One might think that not knowing members of another group encourages the generation of stronger stereotypes and prejudices, resulting from lack of contact and avoidance of the grasp. However, there are many cases in everyday life that show this belief to be wrong.

      A clear example of this is the differentiation that men and women make from the other sex. These prejudices do not arise because men have little contact with women and vice versaSince, while it is true that both men and women tend to have more friendships of their gender, there aren’t a few people in the other who are usually on the contact list. These as “all men / women are equal” do not arise precisely from ignorance, but from an interest in generalizing about the other group.

      It is for this reason that it was necessary to find more sophisticated explanations to better understand the why of this. One of them is how humans store and process information about endo and outgroup. One of the theories that has best exposed this idea is the theory of self-categorization.

      Self-categorization theory

      According to this theory, the effect of homogeneity in the outgroup occurs due to the different contexts present during the perception of the endo and the outgroup.

      So, hypothetically, the effect of homogeneity in the outgroup occurs due to different contexts, in which intra- and intergroup comparisons are made.

      When a person, belonging to a certain group, has knowledge of another group, it is normal that he makes a comparison between his group and the other, giving rise here to an intergroup process.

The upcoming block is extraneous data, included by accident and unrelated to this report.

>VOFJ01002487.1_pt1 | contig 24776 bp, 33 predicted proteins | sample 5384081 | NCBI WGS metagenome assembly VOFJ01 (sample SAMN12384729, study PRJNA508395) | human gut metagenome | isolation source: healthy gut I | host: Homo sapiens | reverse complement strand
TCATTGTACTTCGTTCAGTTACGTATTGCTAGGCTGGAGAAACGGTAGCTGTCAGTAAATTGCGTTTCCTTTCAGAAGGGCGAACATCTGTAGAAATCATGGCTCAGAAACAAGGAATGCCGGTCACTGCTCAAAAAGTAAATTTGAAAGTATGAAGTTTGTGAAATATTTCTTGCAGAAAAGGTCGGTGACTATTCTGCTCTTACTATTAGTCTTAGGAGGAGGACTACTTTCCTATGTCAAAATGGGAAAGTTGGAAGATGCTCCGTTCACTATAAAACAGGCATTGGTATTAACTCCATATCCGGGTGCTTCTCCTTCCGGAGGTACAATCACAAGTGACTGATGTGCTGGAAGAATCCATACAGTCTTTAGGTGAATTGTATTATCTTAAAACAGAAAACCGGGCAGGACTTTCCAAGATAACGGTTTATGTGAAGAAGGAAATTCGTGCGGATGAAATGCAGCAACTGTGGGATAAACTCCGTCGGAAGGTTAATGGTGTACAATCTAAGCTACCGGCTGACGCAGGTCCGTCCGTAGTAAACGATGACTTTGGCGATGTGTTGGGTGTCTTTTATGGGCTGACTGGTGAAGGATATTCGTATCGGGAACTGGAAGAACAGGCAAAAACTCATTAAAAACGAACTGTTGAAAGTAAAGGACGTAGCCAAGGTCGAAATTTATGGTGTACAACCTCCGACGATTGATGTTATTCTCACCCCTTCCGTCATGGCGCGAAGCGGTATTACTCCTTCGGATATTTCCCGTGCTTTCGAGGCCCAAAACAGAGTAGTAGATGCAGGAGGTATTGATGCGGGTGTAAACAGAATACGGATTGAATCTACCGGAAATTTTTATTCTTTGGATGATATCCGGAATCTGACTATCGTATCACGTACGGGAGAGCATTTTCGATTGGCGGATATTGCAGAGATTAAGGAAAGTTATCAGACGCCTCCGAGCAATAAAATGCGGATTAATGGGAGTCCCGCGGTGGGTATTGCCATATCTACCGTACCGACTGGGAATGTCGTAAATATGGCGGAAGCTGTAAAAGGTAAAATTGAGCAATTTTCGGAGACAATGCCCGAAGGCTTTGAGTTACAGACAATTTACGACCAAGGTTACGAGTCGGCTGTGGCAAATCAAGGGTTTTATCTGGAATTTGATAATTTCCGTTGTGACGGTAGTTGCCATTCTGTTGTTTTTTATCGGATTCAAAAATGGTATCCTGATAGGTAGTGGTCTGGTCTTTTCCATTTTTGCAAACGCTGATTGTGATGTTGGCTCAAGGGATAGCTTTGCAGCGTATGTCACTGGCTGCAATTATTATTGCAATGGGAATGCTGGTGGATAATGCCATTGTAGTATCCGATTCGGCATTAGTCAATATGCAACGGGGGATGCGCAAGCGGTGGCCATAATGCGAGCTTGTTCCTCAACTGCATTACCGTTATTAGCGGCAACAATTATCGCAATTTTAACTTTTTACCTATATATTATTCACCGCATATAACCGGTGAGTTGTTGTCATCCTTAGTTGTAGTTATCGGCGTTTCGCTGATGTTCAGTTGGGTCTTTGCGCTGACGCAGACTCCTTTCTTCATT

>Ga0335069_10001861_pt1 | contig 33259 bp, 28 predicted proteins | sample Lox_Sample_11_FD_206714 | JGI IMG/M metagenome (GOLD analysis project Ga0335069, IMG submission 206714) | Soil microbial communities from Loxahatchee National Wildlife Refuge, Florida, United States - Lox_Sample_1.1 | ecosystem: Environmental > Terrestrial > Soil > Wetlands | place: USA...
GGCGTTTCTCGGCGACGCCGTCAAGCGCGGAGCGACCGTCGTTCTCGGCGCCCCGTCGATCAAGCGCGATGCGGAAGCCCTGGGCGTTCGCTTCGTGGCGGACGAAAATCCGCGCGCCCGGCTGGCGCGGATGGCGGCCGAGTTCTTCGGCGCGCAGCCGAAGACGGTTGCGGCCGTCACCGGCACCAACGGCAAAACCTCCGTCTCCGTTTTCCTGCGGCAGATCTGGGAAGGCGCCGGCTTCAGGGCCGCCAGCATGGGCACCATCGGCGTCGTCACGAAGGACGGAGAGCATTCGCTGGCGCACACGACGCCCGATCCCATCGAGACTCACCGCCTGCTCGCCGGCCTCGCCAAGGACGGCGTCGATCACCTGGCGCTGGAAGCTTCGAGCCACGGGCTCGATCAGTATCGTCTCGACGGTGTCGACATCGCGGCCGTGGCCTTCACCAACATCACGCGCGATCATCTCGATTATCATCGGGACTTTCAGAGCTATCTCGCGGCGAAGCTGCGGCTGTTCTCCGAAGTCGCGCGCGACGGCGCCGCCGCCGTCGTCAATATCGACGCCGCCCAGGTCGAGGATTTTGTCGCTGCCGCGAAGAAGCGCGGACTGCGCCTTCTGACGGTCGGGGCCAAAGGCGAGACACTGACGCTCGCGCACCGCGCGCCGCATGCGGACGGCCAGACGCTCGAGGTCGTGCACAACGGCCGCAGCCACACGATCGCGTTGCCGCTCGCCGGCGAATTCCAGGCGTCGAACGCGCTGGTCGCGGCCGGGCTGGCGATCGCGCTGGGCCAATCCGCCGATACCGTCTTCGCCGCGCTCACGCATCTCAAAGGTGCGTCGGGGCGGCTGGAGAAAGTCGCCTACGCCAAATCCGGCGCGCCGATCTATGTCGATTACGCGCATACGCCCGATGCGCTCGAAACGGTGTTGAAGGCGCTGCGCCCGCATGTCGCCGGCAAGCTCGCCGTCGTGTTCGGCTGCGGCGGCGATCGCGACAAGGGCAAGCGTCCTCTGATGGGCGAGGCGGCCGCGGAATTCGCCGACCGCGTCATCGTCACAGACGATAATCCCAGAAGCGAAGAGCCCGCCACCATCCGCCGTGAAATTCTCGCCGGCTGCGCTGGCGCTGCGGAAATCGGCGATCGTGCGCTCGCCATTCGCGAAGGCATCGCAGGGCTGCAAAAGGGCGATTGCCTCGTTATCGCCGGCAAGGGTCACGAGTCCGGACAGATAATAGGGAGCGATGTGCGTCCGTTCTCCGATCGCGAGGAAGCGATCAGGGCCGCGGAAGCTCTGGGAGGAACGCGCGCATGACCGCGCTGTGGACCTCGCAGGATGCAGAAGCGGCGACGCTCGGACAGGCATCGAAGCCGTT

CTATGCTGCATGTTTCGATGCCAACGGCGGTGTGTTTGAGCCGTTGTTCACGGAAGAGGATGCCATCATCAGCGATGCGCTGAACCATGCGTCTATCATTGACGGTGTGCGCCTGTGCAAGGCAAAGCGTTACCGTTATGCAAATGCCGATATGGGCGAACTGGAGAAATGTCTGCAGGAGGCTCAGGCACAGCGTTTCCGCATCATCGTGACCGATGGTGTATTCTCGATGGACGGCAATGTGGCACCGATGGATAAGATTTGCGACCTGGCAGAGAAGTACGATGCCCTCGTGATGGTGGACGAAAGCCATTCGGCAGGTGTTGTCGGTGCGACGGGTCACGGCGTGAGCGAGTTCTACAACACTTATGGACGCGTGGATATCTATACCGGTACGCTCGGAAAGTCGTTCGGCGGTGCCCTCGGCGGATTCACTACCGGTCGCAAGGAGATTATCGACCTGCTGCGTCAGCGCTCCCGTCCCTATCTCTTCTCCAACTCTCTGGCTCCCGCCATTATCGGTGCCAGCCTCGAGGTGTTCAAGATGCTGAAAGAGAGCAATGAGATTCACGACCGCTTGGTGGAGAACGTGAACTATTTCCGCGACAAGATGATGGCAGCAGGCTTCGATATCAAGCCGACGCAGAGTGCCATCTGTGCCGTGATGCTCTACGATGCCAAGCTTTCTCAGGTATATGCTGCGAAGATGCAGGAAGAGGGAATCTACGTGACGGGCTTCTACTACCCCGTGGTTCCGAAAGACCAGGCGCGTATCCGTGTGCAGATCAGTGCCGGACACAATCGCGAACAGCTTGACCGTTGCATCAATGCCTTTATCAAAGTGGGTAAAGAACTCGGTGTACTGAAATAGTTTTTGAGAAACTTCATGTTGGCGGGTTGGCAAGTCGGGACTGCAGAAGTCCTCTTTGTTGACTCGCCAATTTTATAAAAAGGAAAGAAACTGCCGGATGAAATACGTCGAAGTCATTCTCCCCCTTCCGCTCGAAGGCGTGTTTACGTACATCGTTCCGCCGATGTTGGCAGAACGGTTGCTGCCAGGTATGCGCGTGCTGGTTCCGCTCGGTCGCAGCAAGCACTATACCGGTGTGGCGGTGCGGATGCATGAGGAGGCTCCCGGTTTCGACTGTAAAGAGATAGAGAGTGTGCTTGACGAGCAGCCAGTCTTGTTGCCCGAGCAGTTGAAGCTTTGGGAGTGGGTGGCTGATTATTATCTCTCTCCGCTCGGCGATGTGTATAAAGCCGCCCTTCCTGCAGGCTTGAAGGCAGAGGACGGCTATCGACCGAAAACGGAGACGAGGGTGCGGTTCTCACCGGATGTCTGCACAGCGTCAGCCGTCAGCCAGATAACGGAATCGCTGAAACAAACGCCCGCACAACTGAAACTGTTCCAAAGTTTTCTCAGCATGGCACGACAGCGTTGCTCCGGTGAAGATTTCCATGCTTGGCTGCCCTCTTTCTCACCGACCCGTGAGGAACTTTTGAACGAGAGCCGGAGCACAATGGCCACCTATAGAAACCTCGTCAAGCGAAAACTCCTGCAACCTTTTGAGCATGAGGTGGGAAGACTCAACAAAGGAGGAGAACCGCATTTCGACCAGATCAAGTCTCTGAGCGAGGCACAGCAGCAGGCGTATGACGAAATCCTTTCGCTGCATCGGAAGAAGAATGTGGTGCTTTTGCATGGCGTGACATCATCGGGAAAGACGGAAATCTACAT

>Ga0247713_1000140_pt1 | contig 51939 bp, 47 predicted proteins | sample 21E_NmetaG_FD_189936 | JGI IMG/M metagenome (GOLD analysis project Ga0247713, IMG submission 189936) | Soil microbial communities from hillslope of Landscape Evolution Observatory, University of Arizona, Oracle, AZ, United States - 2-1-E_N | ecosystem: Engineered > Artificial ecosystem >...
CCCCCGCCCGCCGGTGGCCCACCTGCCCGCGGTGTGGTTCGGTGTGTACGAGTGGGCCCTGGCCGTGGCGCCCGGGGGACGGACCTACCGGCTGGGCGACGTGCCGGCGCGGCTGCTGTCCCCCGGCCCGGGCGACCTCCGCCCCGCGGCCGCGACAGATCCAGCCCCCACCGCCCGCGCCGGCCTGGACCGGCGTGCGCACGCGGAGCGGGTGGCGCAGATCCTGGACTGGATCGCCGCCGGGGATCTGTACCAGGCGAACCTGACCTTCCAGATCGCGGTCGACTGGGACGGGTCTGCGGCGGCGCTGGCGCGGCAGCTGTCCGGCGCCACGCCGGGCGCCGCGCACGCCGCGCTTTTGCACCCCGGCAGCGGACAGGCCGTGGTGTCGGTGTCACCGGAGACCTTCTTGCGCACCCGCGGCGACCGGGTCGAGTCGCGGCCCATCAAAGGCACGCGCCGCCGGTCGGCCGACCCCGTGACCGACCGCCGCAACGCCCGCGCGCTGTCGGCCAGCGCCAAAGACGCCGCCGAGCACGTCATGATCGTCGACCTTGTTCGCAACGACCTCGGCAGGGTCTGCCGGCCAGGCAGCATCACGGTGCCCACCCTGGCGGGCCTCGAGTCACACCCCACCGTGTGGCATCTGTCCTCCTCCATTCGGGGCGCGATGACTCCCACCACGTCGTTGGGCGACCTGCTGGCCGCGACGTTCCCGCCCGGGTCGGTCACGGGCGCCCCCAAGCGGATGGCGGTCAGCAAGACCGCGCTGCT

To facilitate this comparison, it is necessary to synthesize the information corresponding to both the proper group and the other, that is to say to generalize both the endo and the outgroup; it makes the process easier for him.

      This is where the focus is on the characteristics shared by most of the outgroup members, keep in mind the idea that they are all the same. But when it comes to comparing exclusively the members of the ingroup, that is, an intragroup process, it sometimes pays more attention to the differential traits between its members.

      By being part of the same group and getting to know several of its members better, you will be aware of the individual differences of your peers, differentiating yourself from others.

      Self-categorization theory has shown evidence when, in intergroup situations, endo and outgroup are perceived more evenly. However, in a context where one group is isolated from the others, differences and heterogeneity appear more easily.

      Bibliographical references:

      • Quattrone, GA; Jones, EE (1980). Perception of variability within and outside groups: implications for the law of small numbers. Journal of Personality and Social Psychology. 38 (1): 141-152. doi: 10.1037 / 0022-3514.38.1.141
      • Judd, CM; Ryan, Carey S .; Park, B. (1991). Accuracy to judge the variability inside and outside the group. Journal of Personality and Social Psychology. 61 (3): 366-379. doi: 10.1037 / 0022-3514.61.3.366
      • Rubin, M., Hewstone, M., Crisp, RJ, Voices, A. & Richards, Z. (2004). Homogeneity outside the gender group: the roles of differential familiarity, gender differences and group size. In V. Yzerbyt, CM Judd and O. Corneille (Eds.), The Psychology of Group Perception: Perceived Variability, Entity, and Essentialism (pp. 203-220). New York: Psychology Press.